Our world is changing and the legal profession has long been left in the past – but not any longer. The introduction of new Apprenticeships mean that many young people will now be able to enter the legal world without a university degree.
The legal profession has long been criticised for its lack of social mobility and its deployment of traditional recruitment methods. A recent survey by Byfield Consultancy found that 80% of legal trainees at the top 50 law firms are from the Russell Group of top UK universities.
Only 6.5% of schoolchildren attend private schools, yet 25% of students at Russell Group universities are privately schooled. Therefore, drawing candidates from this specific talent pool is unbalanced.
Consequently, law firms have taken steps towards opening access to law through alternative routes. One recent initiative is to introduce diversity through apprenticeship schemes for would-be paralegals and solicitors. For example, this year Eversheds announced an apprenticeship scheme aimed at 18 year old, A-level school-leavers, which allows them to qualify as a solicitor after six years.
“It means you can come out debt-free and qualify as a solicitor and get a degree whilst you earn,” says Catherine Knight, graduate recruitment manager at Eversheds. “Many of the apprentices had excellent A-levels with As and A*s and could have gone to university but chose to do this instead.”
The scheme has a starting salary of up to £17,200 and allows the apprentices to work full-time and study part-time, completing the scheme with a LLB (Bachelor of Laws) degree as well as work experience. The apprenticeship is fantastic for students worried about racking up student debts and gives them the experience most firms require. This year’s cohort of 8 apprentices were selected from hundreds of applications and began their journey in September.
The government is supporting the move towards apprenticeships with a target to create 3 million apprenticeships in coming years. When asked about how she would ensure a more diverse legal profession given the cost of a degree, Lord Chancellor Liz Truss replied, “[I am a] huge fan of apprenticeships [and it is] a big opportunity for some of our large legal services firms.”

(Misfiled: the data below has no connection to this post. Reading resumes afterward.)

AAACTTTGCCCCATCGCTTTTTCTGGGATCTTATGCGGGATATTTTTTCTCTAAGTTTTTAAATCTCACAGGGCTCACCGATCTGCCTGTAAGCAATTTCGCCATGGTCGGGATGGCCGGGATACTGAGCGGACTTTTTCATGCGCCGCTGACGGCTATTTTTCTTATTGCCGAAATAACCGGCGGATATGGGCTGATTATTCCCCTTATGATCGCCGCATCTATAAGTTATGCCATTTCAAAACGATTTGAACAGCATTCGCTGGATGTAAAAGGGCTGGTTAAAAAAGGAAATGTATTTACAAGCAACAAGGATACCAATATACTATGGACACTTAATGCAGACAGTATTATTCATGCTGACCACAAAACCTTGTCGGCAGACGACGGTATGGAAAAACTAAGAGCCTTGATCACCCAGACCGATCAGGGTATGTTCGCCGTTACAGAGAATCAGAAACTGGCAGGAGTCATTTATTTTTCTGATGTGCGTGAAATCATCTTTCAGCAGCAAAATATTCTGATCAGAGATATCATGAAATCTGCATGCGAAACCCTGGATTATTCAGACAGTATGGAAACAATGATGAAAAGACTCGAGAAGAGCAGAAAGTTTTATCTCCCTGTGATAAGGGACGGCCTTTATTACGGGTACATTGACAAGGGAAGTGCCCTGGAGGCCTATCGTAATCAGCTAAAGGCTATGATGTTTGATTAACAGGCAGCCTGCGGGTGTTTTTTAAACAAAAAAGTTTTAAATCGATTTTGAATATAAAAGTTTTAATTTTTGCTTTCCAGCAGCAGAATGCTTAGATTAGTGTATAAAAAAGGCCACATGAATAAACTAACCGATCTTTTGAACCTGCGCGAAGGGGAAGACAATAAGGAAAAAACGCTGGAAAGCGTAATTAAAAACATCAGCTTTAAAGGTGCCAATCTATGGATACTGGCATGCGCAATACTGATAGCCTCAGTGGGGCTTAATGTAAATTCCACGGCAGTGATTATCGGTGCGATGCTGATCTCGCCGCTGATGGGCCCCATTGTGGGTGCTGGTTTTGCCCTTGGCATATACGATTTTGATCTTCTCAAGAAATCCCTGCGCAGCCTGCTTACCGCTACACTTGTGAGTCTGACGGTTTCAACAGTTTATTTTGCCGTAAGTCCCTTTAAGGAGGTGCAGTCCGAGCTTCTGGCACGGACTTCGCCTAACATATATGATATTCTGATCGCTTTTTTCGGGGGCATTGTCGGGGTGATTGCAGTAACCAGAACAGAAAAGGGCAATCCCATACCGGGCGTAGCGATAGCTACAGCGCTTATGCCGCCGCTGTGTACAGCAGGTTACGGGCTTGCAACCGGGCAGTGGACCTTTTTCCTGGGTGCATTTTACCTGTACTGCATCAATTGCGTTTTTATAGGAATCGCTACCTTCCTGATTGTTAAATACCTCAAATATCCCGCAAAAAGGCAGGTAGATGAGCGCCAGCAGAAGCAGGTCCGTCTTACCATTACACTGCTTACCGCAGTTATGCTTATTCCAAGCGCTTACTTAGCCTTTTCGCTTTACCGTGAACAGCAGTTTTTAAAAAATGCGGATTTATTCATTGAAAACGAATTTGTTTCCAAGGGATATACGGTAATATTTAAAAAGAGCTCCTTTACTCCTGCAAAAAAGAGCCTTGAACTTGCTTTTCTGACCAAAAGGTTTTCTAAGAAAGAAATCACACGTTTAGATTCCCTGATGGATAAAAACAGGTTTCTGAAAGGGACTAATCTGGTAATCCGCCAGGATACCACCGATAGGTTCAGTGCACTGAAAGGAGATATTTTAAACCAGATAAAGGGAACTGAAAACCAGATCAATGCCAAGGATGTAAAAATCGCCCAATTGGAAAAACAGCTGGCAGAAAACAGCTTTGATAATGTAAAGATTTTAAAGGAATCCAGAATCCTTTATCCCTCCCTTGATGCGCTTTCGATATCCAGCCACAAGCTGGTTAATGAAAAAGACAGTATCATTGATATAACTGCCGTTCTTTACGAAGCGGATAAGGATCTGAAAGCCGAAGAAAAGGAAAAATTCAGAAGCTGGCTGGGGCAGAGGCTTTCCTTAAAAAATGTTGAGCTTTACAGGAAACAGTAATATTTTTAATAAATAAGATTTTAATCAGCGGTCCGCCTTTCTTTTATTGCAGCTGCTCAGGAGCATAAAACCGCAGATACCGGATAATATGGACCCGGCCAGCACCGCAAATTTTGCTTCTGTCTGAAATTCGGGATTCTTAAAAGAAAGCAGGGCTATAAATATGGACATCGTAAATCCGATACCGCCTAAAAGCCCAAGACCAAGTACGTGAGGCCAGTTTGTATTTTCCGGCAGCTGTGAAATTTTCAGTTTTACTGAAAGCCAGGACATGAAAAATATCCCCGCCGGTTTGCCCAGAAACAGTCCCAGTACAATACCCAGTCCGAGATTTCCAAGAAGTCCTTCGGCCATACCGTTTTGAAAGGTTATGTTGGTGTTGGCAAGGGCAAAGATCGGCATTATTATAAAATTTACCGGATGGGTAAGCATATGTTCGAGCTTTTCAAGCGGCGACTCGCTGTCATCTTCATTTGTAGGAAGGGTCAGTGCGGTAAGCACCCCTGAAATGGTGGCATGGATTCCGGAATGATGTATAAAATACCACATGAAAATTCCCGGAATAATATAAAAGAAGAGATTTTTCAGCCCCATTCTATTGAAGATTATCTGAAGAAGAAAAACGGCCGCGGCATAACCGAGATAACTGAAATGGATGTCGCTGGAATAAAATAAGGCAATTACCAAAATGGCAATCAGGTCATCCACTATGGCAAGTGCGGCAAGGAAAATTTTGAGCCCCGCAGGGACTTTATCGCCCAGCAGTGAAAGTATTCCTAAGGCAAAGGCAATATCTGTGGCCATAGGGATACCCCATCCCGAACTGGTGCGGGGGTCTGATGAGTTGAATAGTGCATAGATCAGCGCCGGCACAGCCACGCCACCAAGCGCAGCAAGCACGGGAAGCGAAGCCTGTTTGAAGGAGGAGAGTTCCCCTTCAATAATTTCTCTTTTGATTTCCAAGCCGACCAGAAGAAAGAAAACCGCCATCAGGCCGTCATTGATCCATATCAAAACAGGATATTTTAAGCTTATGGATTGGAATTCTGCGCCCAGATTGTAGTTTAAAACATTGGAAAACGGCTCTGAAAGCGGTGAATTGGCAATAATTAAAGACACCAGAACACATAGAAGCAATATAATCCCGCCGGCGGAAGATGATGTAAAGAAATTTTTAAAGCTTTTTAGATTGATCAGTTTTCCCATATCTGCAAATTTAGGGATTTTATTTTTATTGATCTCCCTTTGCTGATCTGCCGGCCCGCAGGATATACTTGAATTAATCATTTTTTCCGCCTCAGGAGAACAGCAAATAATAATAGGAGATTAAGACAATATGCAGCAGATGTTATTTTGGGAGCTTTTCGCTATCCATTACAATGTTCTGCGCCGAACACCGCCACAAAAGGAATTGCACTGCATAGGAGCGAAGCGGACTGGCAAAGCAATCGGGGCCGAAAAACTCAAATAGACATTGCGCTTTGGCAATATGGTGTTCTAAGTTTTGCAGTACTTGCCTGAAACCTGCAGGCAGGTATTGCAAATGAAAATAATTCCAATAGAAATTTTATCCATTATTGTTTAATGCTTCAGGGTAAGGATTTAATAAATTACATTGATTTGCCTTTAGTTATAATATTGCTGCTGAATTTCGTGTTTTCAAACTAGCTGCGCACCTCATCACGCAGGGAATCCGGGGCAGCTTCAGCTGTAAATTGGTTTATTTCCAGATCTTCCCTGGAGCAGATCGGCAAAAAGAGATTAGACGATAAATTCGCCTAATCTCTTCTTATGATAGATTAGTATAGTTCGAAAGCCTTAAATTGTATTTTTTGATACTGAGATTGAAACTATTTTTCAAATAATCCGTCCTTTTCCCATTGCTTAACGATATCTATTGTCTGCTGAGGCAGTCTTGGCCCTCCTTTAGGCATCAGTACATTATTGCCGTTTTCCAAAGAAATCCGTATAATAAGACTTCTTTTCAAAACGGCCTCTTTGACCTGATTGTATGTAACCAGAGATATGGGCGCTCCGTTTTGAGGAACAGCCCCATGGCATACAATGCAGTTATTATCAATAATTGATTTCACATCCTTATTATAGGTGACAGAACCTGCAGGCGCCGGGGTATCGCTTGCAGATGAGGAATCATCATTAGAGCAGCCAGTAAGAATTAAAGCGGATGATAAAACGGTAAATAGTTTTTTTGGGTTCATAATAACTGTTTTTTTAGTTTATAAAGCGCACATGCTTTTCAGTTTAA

Lord Chancellor Liz Truss talks Apprenticeships
The Solicitors Regulation Authority (SRA), the legal regulator, in a more radical move, is now allowing individuals to be admitted as solicitors under its “equivalent means” system, provided that they have the right quality and quantity of experience.
Through this initiative, Robert Houchill became the first paralegal to be admitted as a solicitor without doing a formal training contract. Houchill received the offer after proving his merit through a number of years of work with the firm.
Usually, the route into the legal profession follows a more academic path, with students completing a three-year law degree, followed by a year’s Legal Practise Course and then two years’ in-house training. This route can be expensive, with the Legal Practise Course costing more than £15,000 alone. Plus, at the end of such training, there is no mechanism for firms to compare standards.
To combat such issues, the SRA are considering overhauling legal training by creating a new Solicitors Qualifying Examination – a final two-part exam. This would make it easier for training providers to develop flexible courses – including non-degree or work-based routes – to widen access.
The creation of a two-part exam would improve diversity as it would enable students who had not attended an elite university or come up from the work-based route to be assessed on an even playing field, says Crispin Passmore, executive director of policy at SRA. It will also give law firms the confidence that all new solicitors have achieved the same standard. Passmore continues:
“If you are the first in your family to go to university and go to a modern university, then if your marks on the SQE show off your skills you will be able to show that around potential employers.”
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